Starting any new activity can be as daunting as it is exciting.  Some people start with friends or their partner but many, like me, just turn up on their own.  Some of them have a lot of dance experience, many have absolutely none.  It would be dishonest to say that my years of ballet training as a child had not helped with learning flamenco, but my flamenco friends with no history in dance have not been hindered by it and it is important for those who dance regularly to treat flamenco (or any other new discipline) with the respect it deserves – do not expect to waltz (pardon the pun) into an advanced class on day one and be able to keep up!  If you are interested in starting flamenco but you are apprehensive about that first lesson, bite the bullet and just go along – all the classes I’ve ever been to have been friendly and welcoming, especially where beginners are concerned.

Many new flamenco dancers worry about getting the right kit and what to wear to their first classes.  There is no need to lay out lots of cash before your first lesson – it is best to try a few classes before you think about buying shoes or boots, a skirt and all the other less necessary but equally tempting paraphernalia. That way you can tap into your teacher’s knowledge base to make sure you get the equipment that is right for you.  For your first few lessons, you will need shoes with a slight heel (including for men) if you have them, but don’t worry too much if you don’t.  Anything between about a one-and-a-half and a two-and-a-half inch heel will suffice, and don’t wear your best party shoes – everyday street shoes are not designed for repeated stamping, and there is a chance they might not be up to the task.  Girls should wear a long, full skirt but, again, don’t worry if you don’t have one; it is better to wear comfortable trousers than a skirt that is not full enough – you won’t be able to move properly.  Men should wear comfortable trousers, and everyone should wear something to class that they feel comfortable in – there’s no need to dress up like you’re going to the féria for every lesson (unless you want to, of course!)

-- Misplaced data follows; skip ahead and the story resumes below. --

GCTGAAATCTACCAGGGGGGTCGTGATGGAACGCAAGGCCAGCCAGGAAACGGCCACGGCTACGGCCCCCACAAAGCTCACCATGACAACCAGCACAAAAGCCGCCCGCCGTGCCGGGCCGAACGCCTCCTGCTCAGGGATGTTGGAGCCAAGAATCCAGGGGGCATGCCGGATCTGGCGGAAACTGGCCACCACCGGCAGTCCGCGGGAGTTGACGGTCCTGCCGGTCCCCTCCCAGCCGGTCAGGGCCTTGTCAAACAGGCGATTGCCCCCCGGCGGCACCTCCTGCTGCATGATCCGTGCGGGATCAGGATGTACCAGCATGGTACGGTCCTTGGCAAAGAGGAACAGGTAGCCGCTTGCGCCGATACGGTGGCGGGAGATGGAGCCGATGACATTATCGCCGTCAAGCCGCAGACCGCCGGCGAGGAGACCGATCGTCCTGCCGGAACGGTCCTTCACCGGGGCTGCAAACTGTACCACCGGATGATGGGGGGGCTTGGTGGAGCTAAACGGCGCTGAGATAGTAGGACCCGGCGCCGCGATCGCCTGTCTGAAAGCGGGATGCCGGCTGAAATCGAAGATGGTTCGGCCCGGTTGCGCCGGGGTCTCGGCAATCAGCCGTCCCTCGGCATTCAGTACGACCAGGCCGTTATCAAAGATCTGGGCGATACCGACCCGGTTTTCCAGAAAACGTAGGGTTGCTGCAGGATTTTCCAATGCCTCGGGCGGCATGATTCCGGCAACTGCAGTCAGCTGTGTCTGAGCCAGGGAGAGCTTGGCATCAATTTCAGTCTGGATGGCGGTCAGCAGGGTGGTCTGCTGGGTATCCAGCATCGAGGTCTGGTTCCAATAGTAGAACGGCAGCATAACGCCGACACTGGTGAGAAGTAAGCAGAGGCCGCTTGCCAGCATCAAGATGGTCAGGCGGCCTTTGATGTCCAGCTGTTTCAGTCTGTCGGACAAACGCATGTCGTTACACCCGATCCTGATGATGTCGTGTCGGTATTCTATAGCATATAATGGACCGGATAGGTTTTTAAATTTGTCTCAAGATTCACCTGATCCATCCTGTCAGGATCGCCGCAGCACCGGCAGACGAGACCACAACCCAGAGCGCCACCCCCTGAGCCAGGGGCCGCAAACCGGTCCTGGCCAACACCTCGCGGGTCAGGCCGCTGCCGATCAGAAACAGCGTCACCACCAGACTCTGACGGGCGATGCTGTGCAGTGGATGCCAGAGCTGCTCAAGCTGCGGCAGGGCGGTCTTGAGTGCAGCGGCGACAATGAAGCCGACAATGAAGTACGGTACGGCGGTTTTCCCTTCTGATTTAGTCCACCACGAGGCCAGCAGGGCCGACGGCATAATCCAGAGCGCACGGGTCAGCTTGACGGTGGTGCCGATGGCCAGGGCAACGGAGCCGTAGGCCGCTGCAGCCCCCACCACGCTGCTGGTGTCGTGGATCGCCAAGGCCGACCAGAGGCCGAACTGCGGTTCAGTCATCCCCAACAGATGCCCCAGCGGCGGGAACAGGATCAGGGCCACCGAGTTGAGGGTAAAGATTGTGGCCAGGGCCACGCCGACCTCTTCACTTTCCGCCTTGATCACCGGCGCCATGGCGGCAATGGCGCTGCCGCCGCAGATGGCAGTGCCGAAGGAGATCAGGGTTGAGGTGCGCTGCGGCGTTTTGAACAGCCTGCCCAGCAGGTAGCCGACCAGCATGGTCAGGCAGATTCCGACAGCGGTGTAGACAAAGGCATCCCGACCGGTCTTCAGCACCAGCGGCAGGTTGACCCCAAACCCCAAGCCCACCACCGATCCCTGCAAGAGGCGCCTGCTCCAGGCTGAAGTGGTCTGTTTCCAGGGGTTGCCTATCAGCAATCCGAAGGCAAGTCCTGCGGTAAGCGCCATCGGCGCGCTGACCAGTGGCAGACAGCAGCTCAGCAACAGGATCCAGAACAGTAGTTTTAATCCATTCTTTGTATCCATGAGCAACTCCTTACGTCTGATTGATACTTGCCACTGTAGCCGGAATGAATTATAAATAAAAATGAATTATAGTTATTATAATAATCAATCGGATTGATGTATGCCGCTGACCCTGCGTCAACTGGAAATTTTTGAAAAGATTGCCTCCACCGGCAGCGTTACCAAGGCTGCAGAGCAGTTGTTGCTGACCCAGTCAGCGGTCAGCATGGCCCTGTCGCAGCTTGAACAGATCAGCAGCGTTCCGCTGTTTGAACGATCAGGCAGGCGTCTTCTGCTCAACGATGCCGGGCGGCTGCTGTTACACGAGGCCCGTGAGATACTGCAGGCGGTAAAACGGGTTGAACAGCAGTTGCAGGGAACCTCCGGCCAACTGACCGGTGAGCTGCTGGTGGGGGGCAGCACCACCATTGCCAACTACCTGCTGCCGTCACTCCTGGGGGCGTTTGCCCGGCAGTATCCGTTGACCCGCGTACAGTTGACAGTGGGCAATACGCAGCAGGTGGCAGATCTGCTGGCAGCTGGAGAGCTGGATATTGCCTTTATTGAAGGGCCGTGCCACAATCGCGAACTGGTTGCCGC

When (not if!) you become hooked on flamenco, you will need to think about getting proper flamenco shoes or boots.  Girls’ flamenco shoes look like mary-janes and the boots that the men wear are a bit like cowboy or gaucho boots; both usually have nails driven into the toes and heels which produce the sound and affect the way the shoes grip onto the floor.  For the ladies, a practice skirt is another important purchase (but less important than shoes – if you have to buy one thing at a time, buy the shoes first).  There are many different brands and styles of shoes, boots and skirts available and a quick Internet search will throw up the many websites offering mail order services; most have very clear sizing information and will make up shoes and skirts based on your exact measurements if you would like.  If budget is an issue, ask your teacher if they know of anyone who is selling shoes or skirts second hand, or try eBay.